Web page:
5 Updates To Make to Your Website Now

The most important updates you should focus on in the coming year revolve around data and analytics.


Every year, search engine optimization (SEO) experts release their own brand of do-this-or-die posts in which webmasters are warned about changes that are a-brewin’ in the Googlesphere that might negatively impact their rankings unless they make certain necessary/crucial site updates.

In our experience, most of these prophecies turn out to be…well…exaggerated.

Don’t get us wrong, Google’s Core updates should probably not be ignored. But if you’re a web developer with only a smattering of SEO knowledge, it’s easy to be convinced that all Google updates merit some kind of reactive update on your end.

In our opinion, the most important updates that you should be focusing on in the coming year revolve around data and analytics.

Here are the updates we recommend:

#1: Get Onboard with Google Analytics 4 (GA4)

If you haven’t already made the switch from Universal Analytics (UA) to GA4, then now—right now—is the time. In case you aren’t aware, Google will be saying sayonara to UA in July 2023 and replacing it with its slightly more sophisticated—slightly more woke—sibling, Google Analytics 4. The way UA measures data is reaching peak obsolescence, and the new GA4 is better suited to measure modern user behavior.

Wherefore all this urgency? If you’re sticklers for continuous data tracking, you need to start using GA4 now to pull any historical data from the last year. Waiting until the eleventh hour to track with GA4 will mean you’ll lose X number of months of reporting.

Need more help? Google it or read our GA4 setup tips.

#2: GDPR Compliance

This update applies to both your website and your software product (if that too is collecting user data). As it turns out, Universal Analytics has been in violation of EU data protection laws—something that gets resolved when you switch to GA4 and stick to its default settings (and disable Ad personalization).

Do you need to be GDPR compliant? Well, that depends on your users’ location—not yours. Do your users hail from countries within the EU? Then yes, compliance is a must.

How do you make sure your website and software are compliant? Make sure that your cookie banner gives users the option to consent or decline your analytics scripts (it goes without saying that you also have to respect their wishes).

Compliance also means using plain language when describing the purpose of your data collection and who will have access to it.

#3: CMS Updates

If your site is running on an open-source CMS like WordPress and Drupal, ensuring that your plugins, themes, and PHP (or equivalent) are up to date will benefit your site in various ways.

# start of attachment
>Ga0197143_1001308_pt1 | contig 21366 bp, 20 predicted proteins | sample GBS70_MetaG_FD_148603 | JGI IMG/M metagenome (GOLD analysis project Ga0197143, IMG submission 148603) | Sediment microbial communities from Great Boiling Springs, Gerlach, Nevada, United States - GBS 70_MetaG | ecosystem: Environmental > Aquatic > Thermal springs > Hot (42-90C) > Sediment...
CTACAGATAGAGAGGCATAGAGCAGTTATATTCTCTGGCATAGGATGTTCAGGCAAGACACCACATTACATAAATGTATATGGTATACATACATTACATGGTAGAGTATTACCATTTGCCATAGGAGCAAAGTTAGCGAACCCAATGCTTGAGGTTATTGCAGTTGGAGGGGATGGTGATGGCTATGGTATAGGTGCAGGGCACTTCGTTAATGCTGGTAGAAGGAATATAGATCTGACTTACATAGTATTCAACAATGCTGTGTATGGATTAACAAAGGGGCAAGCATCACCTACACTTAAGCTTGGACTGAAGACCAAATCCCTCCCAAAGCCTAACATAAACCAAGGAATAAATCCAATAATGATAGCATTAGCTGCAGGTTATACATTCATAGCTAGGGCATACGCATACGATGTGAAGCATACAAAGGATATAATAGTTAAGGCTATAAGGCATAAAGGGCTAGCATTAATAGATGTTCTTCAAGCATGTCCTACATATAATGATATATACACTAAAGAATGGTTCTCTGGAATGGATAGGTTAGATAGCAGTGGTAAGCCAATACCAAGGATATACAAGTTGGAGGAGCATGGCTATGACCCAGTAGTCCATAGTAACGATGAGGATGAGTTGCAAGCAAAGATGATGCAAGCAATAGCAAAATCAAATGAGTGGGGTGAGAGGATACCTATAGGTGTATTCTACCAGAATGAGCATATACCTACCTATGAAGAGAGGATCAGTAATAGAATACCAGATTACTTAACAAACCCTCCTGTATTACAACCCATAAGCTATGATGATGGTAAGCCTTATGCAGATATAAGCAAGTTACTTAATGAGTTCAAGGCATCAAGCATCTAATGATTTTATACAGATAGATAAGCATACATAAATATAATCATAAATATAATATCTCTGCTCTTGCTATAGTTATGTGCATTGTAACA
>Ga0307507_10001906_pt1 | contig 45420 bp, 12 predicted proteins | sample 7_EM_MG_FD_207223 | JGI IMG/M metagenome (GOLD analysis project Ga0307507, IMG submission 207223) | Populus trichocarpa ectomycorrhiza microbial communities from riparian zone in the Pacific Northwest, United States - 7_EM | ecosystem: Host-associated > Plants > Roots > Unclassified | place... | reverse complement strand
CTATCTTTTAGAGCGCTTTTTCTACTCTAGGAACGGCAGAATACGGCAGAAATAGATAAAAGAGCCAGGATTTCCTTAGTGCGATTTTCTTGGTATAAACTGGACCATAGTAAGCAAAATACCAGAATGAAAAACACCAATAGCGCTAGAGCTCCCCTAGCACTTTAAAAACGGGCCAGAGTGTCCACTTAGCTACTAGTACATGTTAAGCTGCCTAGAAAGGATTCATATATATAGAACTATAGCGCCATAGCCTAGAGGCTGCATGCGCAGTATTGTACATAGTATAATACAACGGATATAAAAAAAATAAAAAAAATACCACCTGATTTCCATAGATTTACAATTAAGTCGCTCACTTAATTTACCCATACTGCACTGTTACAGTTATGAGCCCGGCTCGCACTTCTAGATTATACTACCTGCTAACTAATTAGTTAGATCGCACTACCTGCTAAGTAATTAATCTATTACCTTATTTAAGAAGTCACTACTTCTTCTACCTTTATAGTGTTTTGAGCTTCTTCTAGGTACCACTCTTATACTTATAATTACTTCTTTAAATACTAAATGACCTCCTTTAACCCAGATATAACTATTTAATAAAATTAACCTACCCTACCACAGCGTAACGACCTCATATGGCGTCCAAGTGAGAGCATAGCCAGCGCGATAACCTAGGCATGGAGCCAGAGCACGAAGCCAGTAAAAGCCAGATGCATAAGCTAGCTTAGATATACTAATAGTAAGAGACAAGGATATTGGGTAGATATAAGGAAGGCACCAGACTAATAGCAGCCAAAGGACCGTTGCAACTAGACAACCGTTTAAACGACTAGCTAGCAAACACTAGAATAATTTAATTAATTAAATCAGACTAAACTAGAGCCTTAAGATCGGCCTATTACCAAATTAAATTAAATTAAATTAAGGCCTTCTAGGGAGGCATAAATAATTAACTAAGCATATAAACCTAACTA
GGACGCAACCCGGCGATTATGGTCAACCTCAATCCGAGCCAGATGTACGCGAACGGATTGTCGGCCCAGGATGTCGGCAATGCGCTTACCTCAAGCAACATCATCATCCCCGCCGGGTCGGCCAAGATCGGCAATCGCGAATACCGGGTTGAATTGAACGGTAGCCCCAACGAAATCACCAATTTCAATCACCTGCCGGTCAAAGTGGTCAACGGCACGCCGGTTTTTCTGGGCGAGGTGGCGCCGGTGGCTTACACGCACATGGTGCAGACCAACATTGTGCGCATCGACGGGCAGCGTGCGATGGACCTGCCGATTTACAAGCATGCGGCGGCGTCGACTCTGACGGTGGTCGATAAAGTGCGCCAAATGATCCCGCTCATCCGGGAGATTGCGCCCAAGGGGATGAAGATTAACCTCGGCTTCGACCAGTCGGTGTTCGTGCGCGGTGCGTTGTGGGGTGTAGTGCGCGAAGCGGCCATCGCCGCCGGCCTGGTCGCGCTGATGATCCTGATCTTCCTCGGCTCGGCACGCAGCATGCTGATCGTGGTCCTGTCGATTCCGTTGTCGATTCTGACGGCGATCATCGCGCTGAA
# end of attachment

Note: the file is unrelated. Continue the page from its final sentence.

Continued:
First of all, updating regularly makes your site as secure as possible since many of these updates involve vulnerability patches. Secondly, updates improve your site speed, which benefits your page rankings and makes your users happy.

CMS updates should be part of your webmaster’s best practices. Running on the latest updates/themes ensures compatibility and functionality and guarantees your website looks and acts as it should.

#4: Listen to Your Audience, Respond with Content

When was the last time you updated your content strategy? If you’re not creating engaging content that satisfies your reader’s appetite and follows SEO content best practices, you’re probably missing out on tons of growth potential.

Giving your blog roll a bit of a revamp isn’t the most technical update you can perform right now, but it might end up being the most lucrative.

Looking for content inspiration? Here’s how you can find it:

      • Google top trends in your industry, see what your competitors have to say about it, and write something better.
      • Ask for customer feedback. A little survey goes a long way.
      • Use your own website’s search tool (if enabled) to see what your users are hungry for.

#5: Audit Your Site

Not all site updates are obvious or necessary, so if you’re looking for ways to boost the quality and quantity of your traffic, it’s time to get proactive. We already mentioned a few ways to look for content improvements, but if your site needs something a little more drastic, it’s time to look at your data and strategize.

There’s nothing more helpful than performing a site audit. Using your analytics tools, you can see what pages are performing well and what pages could use a heavy dose of optimization.

Make sure that any strategy involving major updates starts at the keyword research stage. This involves finding relevant keywords that are easy to rank for and have a steady stream of search volume.

Final Thoughts

We recommend prioritizing GA4 and GDPR compliance so you can take your time auditing your site and fine-tuning your content to increase your incoming traffic.

Ben Hawkshaw-Burn